Corey Zeznanski is a leader from the sidelines

Published 12:46 am Saturday, February 1, 2020

Perhaps no player I’ve spotlighted this year has better fit the idea I had in my head when I decided to start this weekly feature than Danville’s Corey Zeznanski.

You might not know that name, but, according to coach Ed McKinney, Zeznanski is one of the most important pieces to the Admiral basketball team.

“Corey is both a huge part of our team and any success we have,” he said. “Building a sense of team may be the most important ingredient in having a successful high school basketball program and Corey does more to help build that ‘teamness’ than any player I have ever coached.”

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And that is why McKinney wanted to highlight him.

Zeznanski doesn’t get in the game a lot — he’s appeared in nine games this season and gotten off 21 shot attempts — and that’s fine with him, as long as the team is winning.

“I’ve always been a team first guy,” he said. “I can play the whole game and we lose and I don’t care or I can not play at all and we win and I’m perfectly fine. As long as we get the win, I’m not worried about playing time.”

But when he does get in and lets a shot fly, the whole bench and student section erupts when the shot falls.

“It feels really nice just to see my teammates cheer and even when I’m not in the game, my teammates still respect me,” he said. “They’ll just let me know that I’m doing my part in practice to help the team get better. So it means a lot that I know they’ve got my back.”

It’s that team-first mentality, McKinney says, that really sets him apart from most kids.

“He’s just a unique kid. You just don’t find kids like him every day,” the head coach said. “He’s truly selfless. He’s always thinking about others before himself. We have a lot of good kids on this team, but the way he handles himself and goes about his business. He doesn’t get a lot of playing time, but the way he practices, and just treats our other kids. He’s truly special.

“He loves his teammates and wants to see them succeed more than anything,” he added. “For people who play sports, and don’t get in a lot, there’s a tendency to think ‘I hope the guy in front of me messes up and maybe I can get in.’ But that’s not Corey. He roots for everyone with all of his energy and it doesn’t feel forced. It’s so genuine. I don’t think he comes to the games thinking he has to do that — it’s just who he is. He just doesn’t think about himself a lot.”

But that doesn’t mean that he doesn’t remember his moments of glory. In a JV game his freshman year, he hit a halfcourt buzzerbeater to win the game.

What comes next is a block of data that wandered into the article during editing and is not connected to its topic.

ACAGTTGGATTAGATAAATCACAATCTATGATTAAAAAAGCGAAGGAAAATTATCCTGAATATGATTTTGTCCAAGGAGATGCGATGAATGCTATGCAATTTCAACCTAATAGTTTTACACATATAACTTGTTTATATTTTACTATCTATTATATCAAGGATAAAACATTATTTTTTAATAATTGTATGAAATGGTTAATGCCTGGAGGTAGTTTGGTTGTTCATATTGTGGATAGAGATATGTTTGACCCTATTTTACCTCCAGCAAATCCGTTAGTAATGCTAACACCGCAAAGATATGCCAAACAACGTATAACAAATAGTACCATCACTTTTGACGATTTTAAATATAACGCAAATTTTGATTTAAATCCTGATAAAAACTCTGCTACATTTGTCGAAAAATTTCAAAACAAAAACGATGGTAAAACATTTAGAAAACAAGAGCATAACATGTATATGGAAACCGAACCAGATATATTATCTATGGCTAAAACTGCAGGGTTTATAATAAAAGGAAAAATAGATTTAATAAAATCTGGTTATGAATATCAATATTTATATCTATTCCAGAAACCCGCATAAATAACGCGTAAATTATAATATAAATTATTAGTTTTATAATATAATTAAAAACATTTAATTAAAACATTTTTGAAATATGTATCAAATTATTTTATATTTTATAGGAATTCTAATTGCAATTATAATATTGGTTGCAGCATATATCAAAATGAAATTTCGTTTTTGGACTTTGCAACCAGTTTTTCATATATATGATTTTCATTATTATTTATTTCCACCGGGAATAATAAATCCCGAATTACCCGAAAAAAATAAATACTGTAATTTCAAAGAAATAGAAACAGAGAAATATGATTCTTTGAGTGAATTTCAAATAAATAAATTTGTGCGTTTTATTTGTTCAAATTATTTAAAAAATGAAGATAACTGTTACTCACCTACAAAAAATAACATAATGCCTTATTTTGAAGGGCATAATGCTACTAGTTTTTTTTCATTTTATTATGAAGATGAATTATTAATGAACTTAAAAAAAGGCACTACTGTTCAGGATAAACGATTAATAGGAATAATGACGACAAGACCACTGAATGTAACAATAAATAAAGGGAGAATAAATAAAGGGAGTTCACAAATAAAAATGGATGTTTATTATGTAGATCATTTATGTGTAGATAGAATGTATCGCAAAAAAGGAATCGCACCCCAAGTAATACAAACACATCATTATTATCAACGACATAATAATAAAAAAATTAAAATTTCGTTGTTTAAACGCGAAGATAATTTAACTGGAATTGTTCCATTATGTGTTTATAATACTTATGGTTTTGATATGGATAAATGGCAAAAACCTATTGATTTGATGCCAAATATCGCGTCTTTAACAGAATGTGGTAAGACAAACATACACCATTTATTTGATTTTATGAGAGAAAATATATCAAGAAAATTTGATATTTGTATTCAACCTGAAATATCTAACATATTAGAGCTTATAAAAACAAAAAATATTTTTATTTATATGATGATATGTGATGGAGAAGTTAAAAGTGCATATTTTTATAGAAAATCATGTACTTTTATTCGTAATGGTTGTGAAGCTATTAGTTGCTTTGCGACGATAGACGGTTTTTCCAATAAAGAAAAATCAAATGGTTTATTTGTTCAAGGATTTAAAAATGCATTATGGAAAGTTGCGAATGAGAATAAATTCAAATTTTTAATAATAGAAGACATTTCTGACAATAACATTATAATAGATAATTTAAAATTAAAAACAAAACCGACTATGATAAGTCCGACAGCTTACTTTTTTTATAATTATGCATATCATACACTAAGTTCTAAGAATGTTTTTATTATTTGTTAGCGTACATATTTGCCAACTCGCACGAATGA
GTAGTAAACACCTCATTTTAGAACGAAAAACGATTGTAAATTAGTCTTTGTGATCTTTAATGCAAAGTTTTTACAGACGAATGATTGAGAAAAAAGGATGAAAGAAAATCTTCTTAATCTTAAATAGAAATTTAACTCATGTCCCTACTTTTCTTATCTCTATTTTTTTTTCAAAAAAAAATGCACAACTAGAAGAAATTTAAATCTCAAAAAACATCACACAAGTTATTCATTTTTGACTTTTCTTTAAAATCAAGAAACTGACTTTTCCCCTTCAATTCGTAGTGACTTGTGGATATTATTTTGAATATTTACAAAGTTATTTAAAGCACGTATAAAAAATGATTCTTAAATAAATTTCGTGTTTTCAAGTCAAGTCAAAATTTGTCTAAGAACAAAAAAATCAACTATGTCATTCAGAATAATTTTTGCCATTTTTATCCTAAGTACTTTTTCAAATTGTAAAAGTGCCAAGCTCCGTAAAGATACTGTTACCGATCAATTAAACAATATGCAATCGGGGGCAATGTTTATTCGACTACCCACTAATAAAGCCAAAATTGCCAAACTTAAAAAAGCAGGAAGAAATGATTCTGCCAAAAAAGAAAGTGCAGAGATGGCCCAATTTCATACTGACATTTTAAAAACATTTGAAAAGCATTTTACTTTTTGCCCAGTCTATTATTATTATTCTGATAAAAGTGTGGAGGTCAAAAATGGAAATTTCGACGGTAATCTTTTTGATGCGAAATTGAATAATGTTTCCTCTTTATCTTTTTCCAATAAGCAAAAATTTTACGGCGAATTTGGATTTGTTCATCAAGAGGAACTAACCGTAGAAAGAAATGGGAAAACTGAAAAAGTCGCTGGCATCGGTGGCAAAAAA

“The coach drew up the play so I can get it, turn around and shoot it,” he recalled. “My teammates trusted me as a freshman to shoot it. My teammates went crazy when it went in. They tackled me, everybody jumping off the bench. It was just a great feeling.”

Zeznanski — and that is pronounced more or less how it’s spelled — is all about fostering a team atmosphere. Before every home game, he goes out to eat with sophomore Aden Slone and freshman Ethan Cooper — two players who were not on the team last year — and tries to get the entire team to come with them. On away games, though, his routine is a little simpler — “Something to Prove” by Lil Baby.

It isn’t just being part of the bench mob when Danville makes a big run in a critical game. It isn’t just being a spark of energy when he’s on the floor. It’s little things that Zeznanski does that makes him special to coach McKinney.

“Oh there are so many,” McKinney says about his favorite story of Zeznanski. “I hope I’m not going to embarrass him with this, but after every game, win or lose, I always get a text from him. It’s always about the game and it’s always something positive. That’s just special right there. The way he works and the way he practices — you just can’t describe it unless you’re around him all the time. He goes about it in a very mature way. He’s so mature beyond his years.”

That maturity is evident when you get the chance to talk to Zeznanski — who’s already got a plan to get his HVAC license and start a company after college. It’s seen in his advice to kids who are getting ready to begin their own high school journeys.

“You need to focus on school and make sure your school work is done first. If you’re on the team and you’re not playing a lot, the most important thing is just to know what your role is. Be there for your teammates, have their back.”

There’s not one Admiral who doesn’t know that Zeznanski has their back.